The return of inflation: Why gold is one of the highest performing asset classes investors can own
Gold prices have started 2022 on a positive note, rising beyond 1,900 US dollars and 2,600 Australian dollars per troy ounce (oz) in the first two months of the year.
A pullback in stock markets, conflict between Russia and the Ukraine, a crash in cryptocurrencies and fears over rising interest rates have all boosted the precious metal, with money flowing into gold products, including gold ETFs like Perth Mint Gold (ASX:PMGOLD)
In Australia, the move towards gold continues to be driven by SMSF trustees, who are increasingly holding allocations to the precious metal in their portfolios.
The role of gold in SMSF portfolios is a subject we address in our latest whitepaper, The return of inflation: Why gold is one of the highest performing asset classes investors can own.
The whitepaper covers a range of topics, starting with the key reasons gold pulled back in 2021 (a combination of very strong equity markets, a rising USD, better than expected economic growth and rising real bond yields in the first part of year), and why this pullback was healthy after gold’s circa 70% rise between Q3 2018 and Q3 2020.
It highlights factors suggesting the outlook for gold is more positive now, including how expensive equity and fixed income markets are. Interest rate hikes are also front of mind for investors today, with history suggesting they may prove a catalyst for higher, not lower gold prices.
This is captured in the table below, which shows the performance of gold in previous rate hike cycles in the United States.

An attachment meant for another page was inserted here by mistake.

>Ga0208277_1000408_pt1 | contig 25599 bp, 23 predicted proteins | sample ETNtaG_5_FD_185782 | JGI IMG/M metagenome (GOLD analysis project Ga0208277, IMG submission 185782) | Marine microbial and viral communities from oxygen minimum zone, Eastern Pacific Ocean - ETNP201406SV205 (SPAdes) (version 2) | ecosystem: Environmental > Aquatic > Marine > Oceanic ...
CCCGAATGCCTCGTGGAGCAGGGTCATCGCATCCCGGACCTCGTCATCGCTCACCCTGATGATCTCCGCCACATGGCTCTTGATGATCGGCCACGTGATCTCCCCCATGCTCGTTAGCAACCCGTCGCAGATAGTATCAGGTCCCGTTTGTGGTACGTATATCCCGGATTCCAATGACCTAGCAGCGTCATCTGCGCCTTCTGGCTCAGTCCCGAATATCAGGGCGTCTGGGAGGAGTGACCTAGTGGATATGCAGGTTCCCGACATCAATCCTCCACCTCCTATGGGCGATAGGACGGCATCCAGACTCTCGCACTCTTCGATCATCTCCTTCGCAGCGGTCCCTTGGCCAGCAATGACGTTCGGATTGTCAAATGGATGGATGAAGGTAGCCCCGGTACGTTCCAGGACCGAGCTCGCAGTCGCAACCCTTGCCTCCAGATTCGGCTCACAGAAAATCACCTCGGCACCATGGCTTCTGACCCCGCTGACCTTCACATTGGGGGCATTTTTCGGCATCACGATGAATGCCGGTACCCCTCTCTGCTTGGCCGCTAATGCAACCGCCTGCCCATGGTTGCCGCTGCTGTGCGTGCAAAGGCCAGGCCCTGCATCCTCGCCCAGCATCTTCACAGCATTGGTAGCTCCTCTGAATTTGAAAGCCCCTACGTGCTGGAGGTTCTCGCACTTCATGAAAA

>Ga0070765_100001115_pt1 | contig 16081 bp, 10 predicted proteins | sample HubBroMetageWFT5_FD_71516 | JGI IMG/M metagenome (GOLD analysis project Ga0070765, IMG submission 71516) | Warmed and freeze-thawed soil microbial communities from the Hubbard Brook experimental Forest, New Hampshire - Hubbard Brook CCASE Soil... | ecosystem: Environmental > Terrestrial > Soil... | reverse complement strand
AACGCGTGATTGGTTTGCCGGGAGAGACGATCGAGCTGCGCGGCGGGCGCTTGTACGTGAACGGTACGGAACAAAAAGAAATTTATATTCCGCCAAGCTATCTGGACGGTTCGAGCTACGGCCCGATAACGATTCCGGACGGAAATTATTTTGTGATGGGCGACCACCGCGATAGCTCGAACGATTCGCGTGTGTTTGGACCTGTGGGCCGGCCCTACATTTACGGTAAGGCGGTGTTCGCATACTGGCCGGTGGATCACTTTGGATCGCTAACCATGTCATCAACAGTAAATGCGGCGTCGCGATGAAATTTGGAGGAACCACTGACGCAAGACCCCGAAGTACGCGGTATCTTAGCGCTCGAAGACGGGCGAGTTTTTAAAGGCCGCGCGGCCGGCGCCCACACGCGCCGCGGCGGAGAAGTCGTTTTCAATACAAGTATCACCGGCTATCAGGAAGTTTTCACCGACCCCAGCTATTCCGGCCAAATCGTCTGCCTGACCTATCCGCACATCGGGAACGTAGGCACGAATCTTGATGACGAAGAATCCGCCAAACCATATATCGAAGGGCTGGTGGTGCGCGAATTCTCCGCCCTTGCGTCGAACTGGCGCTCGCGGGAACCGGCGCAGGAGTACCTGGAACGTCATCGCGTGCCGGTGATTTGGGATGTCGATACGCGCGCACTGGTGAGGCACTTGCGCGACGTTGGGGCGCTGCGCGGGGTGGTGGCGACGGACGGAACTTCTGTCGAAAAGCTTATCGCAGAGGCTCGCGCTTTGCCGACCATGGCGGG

Rate hike cycles and US gold price moves
Rate hike cycles and US gold price moves
Interest rate move (%)
Gold move (%)
1972 to 1974
1977 to 1980
1986 to 1989
2004 to 2007
2015 to 2019
Source: The Perth Mint, St Louis Federal Reserve, LBMA
The whitepaper covers the ongoing strategic reasons to include gold in a portfolio, given its one of the few assets that has historically offered both protection and growth to investors, as well as reasons investors shouldn’t fear gold’s volatility.
Finally, we take a look at inflation dynamics in the market today, highlighting several factors it could prove to be a major challenge to investors for most of the coming decade.
These factors include market cycles (we’ve had 40 years of declining inflation), ongoing supply chain issues, corporations looking to onshore, and climate change/net-zero initiatives.
Given markets are not yet pricing in any meaningful long-term inflationary pressure (seen in the chart below which shows a record gap between headline annual CPI growth and the 10-year breakeven inflation rate), this could yet prove to be powerful catalyst for gold, if indeed inflation prove to be stickier, rather than transitory, going forward.
Source: The Perth Mint, LBMA, St Louis Fed, Cleveland Fed
You can download the full whitepaper here.
Past performance does not guarantee future results. The information in this article and the links provided are for general information only and should not be taken as constituting professional advice from The Perth Mint. The Perth Mint is not a financial adviser. You should consider seeking independent financial advice to check how the information in this article relates to your unique circumstances. All data, including prices, quotes, valuations and statistics included have been obtained from sources The Perth Mint deems to be reliable, but we do not guarantee their accuracy or completeness. The Perth Mint is not liable for any loss caused, whether due to negligence or otherwise, arising from the use of, or reliance on, the information provided directly or indirectly, by use of this article.
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